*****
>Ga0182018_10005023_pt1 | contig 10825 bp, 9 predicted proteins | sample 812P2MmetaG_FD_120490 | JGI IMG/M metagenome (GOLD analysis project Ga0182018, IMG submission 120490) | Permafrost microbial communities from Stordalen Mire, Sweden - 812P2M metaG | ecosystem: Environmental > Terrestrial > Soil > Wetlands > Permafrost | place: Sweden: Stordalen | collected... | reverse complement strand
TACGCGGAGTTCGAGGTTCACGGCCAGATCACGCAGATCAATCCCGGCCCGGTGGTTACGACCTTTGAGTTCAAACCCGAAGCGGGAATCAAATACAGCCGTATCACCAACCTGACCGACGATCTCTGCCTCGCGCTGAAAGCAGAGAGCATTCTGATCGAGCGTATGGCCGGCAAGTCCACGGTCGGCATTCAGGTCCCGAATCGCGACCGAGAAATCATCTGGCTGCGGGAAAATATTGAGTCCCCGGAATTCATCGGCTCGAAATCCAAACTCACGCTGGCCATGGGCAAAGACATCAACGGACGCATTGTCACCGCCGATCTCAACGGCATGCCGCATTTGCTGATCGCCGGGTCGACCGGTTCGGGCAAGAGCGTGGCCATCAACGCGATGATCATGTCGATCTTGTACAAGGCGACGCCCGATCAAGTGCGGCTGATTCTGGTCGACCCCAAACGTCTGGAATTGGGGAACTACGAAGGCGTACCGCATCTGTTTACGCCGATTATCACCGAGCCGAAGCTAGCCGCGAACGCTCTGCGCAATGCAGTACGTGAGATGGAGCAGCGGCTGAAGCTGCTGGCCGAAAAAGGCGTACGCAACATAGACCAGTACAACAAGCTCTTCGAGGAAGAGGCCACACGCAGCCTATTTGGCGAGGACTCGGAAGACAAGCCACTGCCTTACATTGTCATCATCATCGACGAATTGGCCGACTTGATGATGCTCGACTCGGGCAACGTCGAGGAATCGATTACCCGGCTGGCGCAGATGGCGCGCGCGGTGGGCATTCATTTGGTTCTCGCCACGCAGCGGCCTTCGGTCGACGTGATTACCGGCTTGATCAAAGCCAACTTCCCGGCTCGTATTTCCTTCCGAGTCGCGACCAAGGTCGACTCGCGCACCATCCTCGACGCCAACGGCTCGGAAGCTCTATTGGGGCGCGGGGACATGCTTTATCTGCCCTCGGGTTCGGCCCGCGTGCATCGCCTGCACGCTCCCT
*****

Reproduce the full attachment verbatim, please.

>Ga0182018_10005023_pt1 | contig 10825 bp, 9 predicted proteins | sample 812P2MmetaG_FD_120490 | JGI IMG/M metagenome (GOLD analysis project Ga0182018, IMG submission 120490) | Permafrost microbial communities from Stordalen Mire, Sweden - 812P2M metaG | ecosystem: Environmental > Terrestrial > Soil > Wetlands > Permafrost | place: Sweden: Stordalen | collected... | reverse complement strand
TACGCGGAGTTCGAGGTTCACGGCCAGATCACGCAGATCAATCCCGGCCCGGTGGTTACGACCTTTGAGTTCAAACCCGAAGCGGGAATCAAATACAGCCGTATCACCAACCTGACCGACGATCTCTGCCTCGCGCTGAAAGCAGAGAGCATTCTGATCGAGCGTATGGCCGGCAAGTCCACGGTCGGCATTCAGGTCCCGAATCGCGACCGAGAAATCATCTGGCTGCGGGAAAATATTGAGTCCCCGGAATTCATCGGCTCGAAATCCAAACTCACGCTGGCCATGGGCAAAGACATCAACGGACGCATTGTCACCGCCGATCTCAACGGCATGCCGCATTTGCTGATCGCCGGGTCGACCGGTTCGGGCAAGAGCGTGGCCATCAACGCGATGATCATGTCGATCTTGTACAAGGCGACGCCCGATCAAGTGCGGCTGATTCTGGTCGACCCCAAACGTCTGGAATTGGGGAACTACGAAGGCGTACCGCATCTGTTTACGCCGATTATCACCGAGCCGAAGCTAGCCGCGAACGCTCTGCGCAATGCAGTACGTGAGATGGAGCAGCGGCTGAAGCTGCTGGCCGAAAAAGGCGTACGCAACATAGACCAGTACAACAAGCTCTTCGAGGAAGAGGCCACACGCAGCCTATTTGGCGAGGACTCGGAAGACAAGCCACTGCCTTACATTGTCATCATCATCGACGAATTGGCCGACTTGATGATGCTCGACTCGGGCAACGTCGAGGAATCGATTACCCGGCTGGCGCAGATGGCGCGCGCGGTGGGCATTCATTTGGTTCTCGCCACGCAGCGGCCTTCGGTCGACGTGATTACCGGCTTGATCAAAGCCAACTTCCCGGCTCGTATTTCCTTCCGAGTCGCGACCAAGGTCGACTCGCGCACCATCCTCGACGCCAACGGCTCGGAAGCTCTATTGGGGCGCGGGGACATGCTTTATCTGCCCTCGGGTTCGGCCCGCGTGCATCGCCTGCACGCTCCCT